• The middle lobe of the brain is the parietal lobe which is associated with processing tactile sensory information which is pressure, touch, and pain. The somatosensory cortex which is essential for processing the body's senses is located in this lobe. When this lobe is damaged this might result to problems involving verbal memory, an impaired ability to control eye gaze and problems with language.
  • The temporal lobe which is found at the bottom section is associated with the formation of memories, interpreting sounds and the language we hear. Problems involving memory, speech perception and language skills could result from damaged temporal lobe.
  • The occipital lobe which is found at the back portion of the brain is associated with interpreting visual stimuli and information. From the retinas of the eyes. Visual problems such as difficulty in recognizing objects, inability to identify colors, and trouble recognizing words could result to damaged occipital lobe.

Normal Human Meninges
Normal Human Meninges


These are the three connective tissue membranes covering the brain and spinal cord.

1. Dura mater - the "tough or hand mother" is a double layered membrane where it surrounds the brain.

2. Arachnoid mater- the web like middle meningeal layer of the three meninges.

3. Pia mater – the "gentle mother" the delicate membrane that clings tightly to the surface of the brain and spinal cord

Cerebrospinal Fluid

Cerebrospinal fluid is the fluid produced in the cerebral ventricles that fills the ventricles and surrounds the central nervous system. It forms and drains at a constant rate to maintain its normal pressure and volume, which is 100-160 ml, about half a cup. Its major solutes are glucose, proteins and sodium chloride. Any significant changes in its composition could help in diagnosing meningitis and other brain pathologies like tumors and multiple sclerosis.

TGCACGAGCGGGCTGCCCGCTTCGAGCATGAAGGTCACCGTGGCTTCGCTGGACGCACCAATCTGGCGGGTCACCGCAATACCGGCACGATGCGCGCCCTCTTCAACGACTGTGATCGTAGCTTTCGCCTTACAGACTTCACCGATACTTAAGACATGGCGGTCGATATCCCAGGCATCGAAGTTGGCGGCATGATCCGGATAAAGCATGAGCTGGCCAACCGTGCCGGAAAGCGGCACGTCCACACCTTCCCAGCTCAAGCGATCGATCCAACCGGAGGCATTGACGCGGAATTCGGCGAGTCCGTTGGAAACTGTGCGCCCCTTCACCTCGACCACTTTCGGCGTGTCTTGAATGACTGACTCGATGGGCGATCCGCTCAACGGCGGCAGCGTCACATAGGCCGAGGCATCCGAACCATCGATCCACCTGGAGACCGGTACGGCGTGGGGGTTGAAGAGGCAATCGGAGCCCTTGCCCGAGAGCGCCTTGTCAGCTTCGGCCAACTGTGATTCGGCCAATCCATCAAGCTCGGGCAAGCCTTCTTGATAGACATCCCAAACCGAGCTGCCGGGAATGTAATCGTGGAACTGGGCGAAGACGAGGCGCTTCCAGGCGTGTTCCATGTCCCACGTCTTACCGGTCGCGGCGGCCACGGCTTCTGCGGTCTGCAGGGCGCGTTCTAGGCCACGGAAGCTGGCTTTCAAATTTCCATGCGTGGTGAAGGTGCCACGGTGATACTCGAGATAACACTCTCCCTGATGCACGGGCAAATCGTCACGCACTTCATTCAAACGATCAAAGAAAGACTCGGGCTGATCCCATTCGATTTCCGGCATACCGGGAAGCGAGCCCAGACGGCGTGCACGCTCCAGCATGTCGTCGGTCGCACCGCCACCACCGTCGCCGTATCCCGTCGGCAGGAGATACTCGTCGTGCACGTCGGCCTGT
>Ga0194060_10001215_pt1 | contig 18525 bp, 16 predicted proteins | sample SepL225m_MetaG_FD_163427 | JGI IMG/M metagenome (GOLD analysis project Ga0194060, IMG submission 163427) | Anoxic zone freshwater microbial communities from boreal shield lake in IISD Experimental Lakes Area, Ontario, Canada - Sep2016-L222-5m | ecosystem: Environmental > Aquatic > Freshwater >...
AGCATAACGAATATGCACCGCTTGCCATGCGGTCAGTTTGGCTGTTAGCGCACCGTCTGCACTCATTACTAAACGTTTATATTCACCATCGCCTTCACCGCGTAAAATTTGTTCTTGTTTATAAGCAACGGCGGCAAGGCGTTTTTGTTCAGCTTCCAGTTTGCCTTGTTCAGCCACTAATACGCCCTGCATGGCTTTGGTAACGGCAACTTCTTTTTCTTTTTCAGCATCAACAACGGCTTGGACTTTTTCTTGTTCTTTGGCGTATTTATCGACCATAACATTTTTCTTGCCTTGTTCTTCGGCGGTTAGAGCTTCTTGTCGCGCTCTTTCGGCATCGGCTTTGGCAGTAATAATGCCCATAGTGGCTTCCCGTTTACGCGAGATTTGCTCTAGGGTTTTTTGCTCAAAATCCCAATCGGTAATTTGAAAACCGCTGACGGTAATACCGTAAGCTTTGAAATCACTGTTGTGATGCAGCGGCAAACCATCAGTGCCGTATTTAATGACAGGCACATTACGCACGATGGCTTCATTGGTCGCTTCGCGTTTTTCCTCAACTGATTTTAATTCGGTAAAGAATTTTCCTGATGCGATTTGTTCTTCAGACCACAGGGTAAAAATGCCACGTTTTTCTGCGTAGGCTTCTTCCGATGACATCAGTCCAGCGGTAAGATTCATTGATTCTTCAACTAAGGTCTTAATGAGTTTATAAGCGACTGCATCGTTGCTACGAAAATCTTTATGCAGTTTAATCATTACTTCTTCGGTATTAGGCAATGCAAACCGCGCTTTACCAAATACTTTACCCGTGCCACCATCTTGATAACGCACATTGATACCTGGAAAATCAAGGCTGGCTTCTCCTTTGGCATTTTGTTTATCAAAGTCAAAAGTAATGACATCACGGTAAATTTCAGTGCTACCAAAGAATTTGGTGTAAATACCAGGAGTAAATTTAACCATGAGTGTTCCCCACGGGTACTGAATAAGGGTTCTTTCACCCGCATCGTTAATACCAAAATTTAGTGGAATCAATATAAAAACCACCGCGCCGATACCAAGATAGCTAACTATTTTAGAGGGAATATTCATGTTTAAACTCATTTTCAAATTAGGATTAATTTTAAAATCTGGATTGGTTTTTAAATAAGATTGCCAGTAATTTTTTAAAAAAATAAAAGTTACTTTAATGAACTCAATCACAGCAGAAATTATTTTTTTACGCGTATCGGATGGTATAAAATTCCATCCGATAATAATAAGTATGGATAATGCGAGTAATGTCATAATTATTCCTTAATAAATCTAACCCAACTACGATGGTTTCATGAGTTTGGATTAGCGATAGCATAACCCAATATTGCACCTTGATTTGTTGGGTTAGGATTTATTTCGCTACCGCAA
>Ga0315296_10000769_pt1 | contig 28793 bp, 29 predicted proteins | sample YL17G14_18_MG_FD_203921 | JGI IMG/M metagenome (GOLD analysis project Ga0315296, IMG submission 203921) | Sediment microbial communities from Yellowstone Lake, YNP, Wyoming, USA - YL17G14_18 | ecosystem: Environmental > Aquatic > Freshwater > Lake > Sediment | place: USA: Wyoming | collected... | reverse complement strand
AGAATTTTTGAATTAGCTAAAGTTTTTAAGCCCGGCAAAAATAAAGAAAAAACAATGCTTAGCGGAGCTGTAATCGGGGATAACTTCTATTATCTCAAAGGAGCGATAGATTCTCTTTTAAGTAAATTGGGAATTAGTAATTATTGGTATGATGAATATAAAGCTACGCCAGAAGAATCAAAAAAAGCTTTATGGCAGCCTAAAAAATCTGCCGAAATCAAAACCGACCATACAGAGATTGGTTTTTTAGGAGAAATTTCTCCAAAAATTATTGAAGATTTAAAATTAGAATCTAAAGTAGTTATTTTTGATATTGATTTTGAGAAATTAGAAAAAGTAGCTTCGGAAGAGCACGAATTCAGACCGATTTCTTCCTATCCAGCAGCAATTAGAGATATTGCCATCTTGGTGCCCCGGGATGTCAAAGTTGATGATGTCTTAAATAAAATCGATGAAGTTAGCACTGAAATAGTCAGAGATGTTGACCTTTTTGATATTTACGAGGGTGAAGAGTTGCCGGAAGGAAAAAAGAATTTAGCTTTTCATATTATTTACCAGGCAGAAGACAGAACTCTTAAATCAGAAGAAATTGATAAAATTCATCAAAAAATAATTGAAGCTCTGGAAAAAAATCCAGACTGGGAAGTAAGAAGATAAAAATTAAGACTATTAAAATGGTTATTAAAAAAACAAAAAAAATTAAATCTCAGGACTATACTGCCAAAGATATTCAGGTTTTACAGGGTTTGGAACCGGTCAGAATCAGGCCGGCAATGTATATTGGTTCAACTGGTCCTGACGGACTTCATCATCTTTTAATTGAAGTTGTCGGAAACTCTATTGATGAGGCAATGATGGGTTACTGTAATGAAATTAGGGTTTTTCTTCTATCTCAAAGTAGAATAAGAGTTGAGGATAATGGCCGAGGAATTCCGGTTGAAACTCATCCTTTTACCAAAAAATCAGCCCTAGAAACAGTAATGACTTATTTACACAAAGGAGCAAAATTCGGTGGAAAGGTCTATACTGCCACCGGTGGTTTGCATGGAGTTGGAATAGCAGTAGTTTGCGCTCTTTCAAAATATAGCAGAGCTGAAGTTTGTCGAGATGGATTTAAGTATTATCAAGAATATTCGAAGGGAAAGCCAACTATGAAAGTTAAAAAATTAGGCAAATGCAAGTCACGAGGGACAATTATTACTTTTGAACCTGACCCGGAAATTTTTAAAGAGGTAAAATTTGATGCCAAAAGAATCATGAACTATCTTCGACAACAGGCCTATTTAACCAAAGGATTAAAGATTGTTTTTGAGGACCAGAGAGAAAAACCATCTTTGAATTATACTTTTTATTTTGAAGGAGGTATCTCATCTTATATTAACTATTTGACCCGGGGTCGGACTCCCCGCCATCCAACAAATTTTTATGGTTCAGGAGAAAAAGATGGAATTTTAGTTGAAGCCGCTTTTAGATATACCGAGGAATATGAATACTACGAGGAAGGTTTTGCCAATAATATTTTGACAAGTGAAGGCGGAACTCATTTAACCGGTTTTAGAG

Disability symbols

Learning Activities

Title: “Clear the Way”


Cerebral palsy is a condition resulting from a problem in the brain, which causes muscles not to work properly. The brain is not able to send messages to the muscles to tell them what to do. Some individuals who have cerebral palsy have difficulty to speak or cannot speak at all because the muscles in their faces have been affected by the condition. People with cerebral palsy also have a lack of control of muscles in other parts of their bodies. Sometimes it may take them longer to do things. Not everyone with cerebral palsy needs a wheelchair, braces or a walker. Some of them may walk with a limp but still can get around just fine.


  1. To expand understanding of disabilities
  2. To learn ways to relate positively with persons with disabilities
  3. To understand cerebral palsy
  4. To be aware of obstacles people with disabilities encounter
  5. To respect others
  6. To enhance group skills of cooperation and leadership


  1. Central Nervous System
  2. Cerebral Palsy


A. Materials: tape measure, data notebook, pencil or ball pen, s ticker or symbol used for disabled persons

B. Procedure

Part I

  1. Divide yourselves into five groups.
  2. Sometimes people with cerebral palsy wear a helmet or use walker because they have trouble in keeping their balance. To experience this, spin around several time with your eyes closed. Then open your eyes and walk in a straight line.
  • Why was it hard to walk?
  • What did you feel like?
  • What could happen to you if you lost your balance?
  • Why do you think people with cerebral palsy might wear a helmet or use a walker?

Part II

  1. Take a walk around the school, a child center, the neighborhood, playground, a shopping center or community building.
  2. Search for a symbol and for obstacles a person in a wheelchair,with a walker or on crutches might encounter. a. Buildings with only stairs at the entryways b. Curbs more than 2” high c. Doors narrower than the 36” needed for a wheelchair d. Elevator buttons, drinking fountains or telephones too high for a person in a wheelchair to reach e.Obstacles to a hearing impaired person f. Obstacles to a visually impaired person
  3. Get your sticker or symbol for disabled persons.
    • Where have you seen this symbol?
    • What does this sign mean to a person with disability?
    • Are parking spaces marked with this symbol reserved only for people in wheelchairs?
    • What are the problems a person with a wheelchair encountered in places you have visited?

Questions for Review

1. What are the main parts of the brain? Describe the main functions of each part.

2..What is the function of the cerebrospinal fluid? Where and how is it formed?

3. Discuss the four lobes of the cerebral cortex and the impairment or disabilities that would happen in cases of damaged lobes.

4. What are meninges? Be able to describe each of the meninges.